My passport is full, and so is Jim Holperin’s, but we never left Wisconsin.
The state tourism secretary let me tag along as he drove the 300-plus miles that make up the new U.S. 51 tour of 15 communities, Hurley to Beloit. Wisconsin is the first of six states to turn this highway into a tourist attraction, and the effort already has gained national media attention.
“Wisconsin has always been a drive-to tourism state,” Jim told business owners in Minocqua. “This is a way to harvest the horsepower of several communities.”
The point is to fill a “Passport Wisconsin” with a stamp from each participating community. The passport lists where to go and what to see. It is not meant to be a thrill-a-minute excursion, but a way to better understand the state’s diversity of culture, character, history, economics and terrain.
There are the attractions, and then there’s the road. The route embraces the nuances of Wisconsin as well as the stark contrasts of its urban and rural, Northwoods and agricultural landscapes.
It is about our sense of humor and identity: Hurley’s giant corkscrew, Beloit’s big can of chili, the planet’s largest loon (in Mercer) and biggest penny (in Woodruff).
It is about the unusual crops that earn farmers a living: the ginseng near Wausau to the cranberries of Eagle River and tobacco of Edgerton. Amish farmers use horses in the fields. Others use machinery that costs more than their house.
It is about having easy access to natural beauty, be it the Bearskin-Hiawatha bike trail, between Minocqua and Tomahawk, or the 150 miles of snowmobile/ATV routes in Iron County.
It is about paying attention to the roadside as well as your driving, and not getting a cell phone connection for miles. It is about having a red fox cross your path in one town, or seeing a hawk soar.
One farm sells maple syrup. Another has a quilt shop. There are cosmopolitan pursuits, too – fine art and dining, boutique shopping – but not always where it is expected.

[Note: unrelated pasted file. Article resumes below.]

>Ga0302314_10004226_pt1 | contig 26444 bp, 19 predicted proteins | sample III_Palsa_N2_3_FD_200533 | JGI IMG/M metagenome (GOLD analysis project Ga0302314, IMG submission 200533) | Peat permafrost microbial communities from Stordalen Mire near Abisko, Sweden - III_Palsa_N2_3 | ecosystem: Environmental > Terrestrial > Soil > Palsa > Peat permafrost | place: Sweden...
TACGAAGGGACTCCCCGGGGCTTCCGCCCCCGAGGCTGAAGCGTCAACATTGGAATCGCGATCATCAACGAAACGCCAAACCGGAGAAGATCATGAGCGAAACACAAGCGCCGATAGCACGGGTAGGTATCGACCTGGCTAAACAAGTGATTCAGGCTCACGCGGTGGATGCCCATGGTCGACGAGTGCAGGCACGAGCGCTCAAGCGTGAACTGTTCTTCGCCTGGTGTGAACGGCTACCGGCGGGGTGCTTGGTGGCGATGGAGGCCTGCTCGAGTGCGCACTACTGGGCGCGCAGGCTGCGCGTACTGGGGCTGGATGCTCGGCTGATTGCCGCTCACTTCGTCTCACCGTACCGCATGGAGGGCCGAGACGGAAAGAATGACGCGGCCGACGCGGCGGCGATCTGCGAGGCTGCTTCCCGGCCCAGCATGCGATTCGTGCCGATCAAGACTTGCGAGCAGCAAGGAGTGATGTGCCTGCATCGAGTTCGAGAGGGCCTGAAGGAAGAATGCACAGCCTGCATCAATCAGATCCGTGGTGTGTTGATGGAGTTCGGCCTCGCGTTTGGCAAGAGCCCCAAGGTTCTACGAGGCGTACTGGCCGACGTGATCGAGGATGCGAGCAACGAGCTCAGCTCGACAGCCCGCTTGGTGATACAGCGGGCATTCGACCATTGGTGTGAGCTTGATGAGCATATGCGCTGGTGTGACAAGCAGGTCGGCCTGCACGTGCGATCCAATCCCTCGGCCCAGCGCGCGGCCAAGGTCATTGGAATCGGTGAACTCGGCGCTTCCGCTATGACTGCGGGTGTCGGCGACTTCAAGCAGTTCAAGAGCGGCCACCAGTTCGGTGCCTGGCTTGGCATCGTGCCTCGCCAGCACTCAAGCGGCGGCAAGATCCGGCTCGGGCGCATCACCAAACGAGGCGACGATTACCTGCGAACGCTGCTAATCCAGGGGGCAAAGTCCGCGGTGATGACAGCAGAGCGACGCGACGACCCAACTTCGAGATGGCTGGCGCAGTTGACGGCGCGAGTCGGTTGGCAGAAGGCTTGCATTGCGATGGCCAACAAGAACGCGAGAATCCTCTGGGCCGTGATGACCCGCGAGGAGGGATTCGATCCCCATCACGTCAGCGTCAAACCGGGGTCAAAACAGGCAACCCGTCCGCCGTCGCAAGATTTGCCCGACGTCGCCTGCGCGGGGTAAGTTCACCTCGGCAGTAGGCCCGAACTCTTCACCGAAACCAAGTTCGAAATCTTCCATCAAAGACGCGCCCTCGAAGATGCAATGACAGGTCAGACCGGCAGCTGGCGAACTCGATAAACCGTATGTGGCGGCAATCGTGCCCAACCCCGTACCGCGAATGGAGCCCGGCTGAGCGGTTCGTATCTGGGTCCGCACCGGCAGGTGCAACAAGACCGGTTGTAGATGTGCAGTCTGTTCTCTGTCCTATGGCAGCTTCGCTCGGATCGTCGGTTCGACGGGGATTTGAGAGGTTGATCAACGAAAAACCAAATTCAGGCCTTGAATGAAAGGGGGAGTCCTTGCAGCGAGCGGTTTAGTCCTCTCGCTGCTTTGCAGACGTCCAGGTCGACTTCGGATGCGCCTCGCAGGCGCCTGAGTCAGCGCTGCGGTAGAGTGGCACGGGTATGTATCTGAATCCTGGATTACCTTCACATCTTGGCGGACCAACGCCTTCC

Our passports likely were the first to be filled, says Darien Schaefer of Wausau, who spearheads this project. Since recent Associated Press and USA Today coverage, he has been fielding e-mail inquiries from Europe as well as both U.S. coasts.
It’s too early to say whether U.S. 51 will turn into another Route 66, regarding its tourism depth and affection, but one thing is clear: Most of our 15 communities want company. A lot of goodness and goodwill go along with the enthusiasm.
These are people who are proud of where they live. They are excited to be part of a six-state project that encompasses people of a similar spirit, in places they have never seen.
“For some communities, this is the closest they’ll get to fame,” Jim told civic leaders in Portage, calling this “a project with tremendous potential – very few regional projects have this reach.” (An exception is the 18-city venture along lakes Michigan and Superior — www.wisconsinharbortowns.org, 800-554-1448.)
There are challenges. Some places need to better define their identity. Some need to make sure attractions are open when people are likely to visit. Websites need to be functional. Directions need to be clear and accurate.
The Wisconsin Passport contains dozens of ideas about where to stop along U.S. 51, but it is simply a summary. Other worthy places, people and events in the smaller communities include:
Hurley – The Anton-Walsh Bed and Breakfast is operated by Gene Cisewski, who loves to cook and is a local history buff. That means he knows about the town’s lurid past as a red light district, when prostitution was the only way for a woman to earn a good income.
Breakfasts include his signature pudding (made with wild rice and cranberries) and meats such as juniper berry sausage. www.anton-walsh.com, 715-561-2065.
Manitowish Waters – More artists have begun to call this remote area their home, and studios are open during the Northwoods Summer Art Tour, July 28-30. This back roads tour has 20-plus stops. Art techniques are demonstrated, and it isn’t all about chainsaw wood carvings.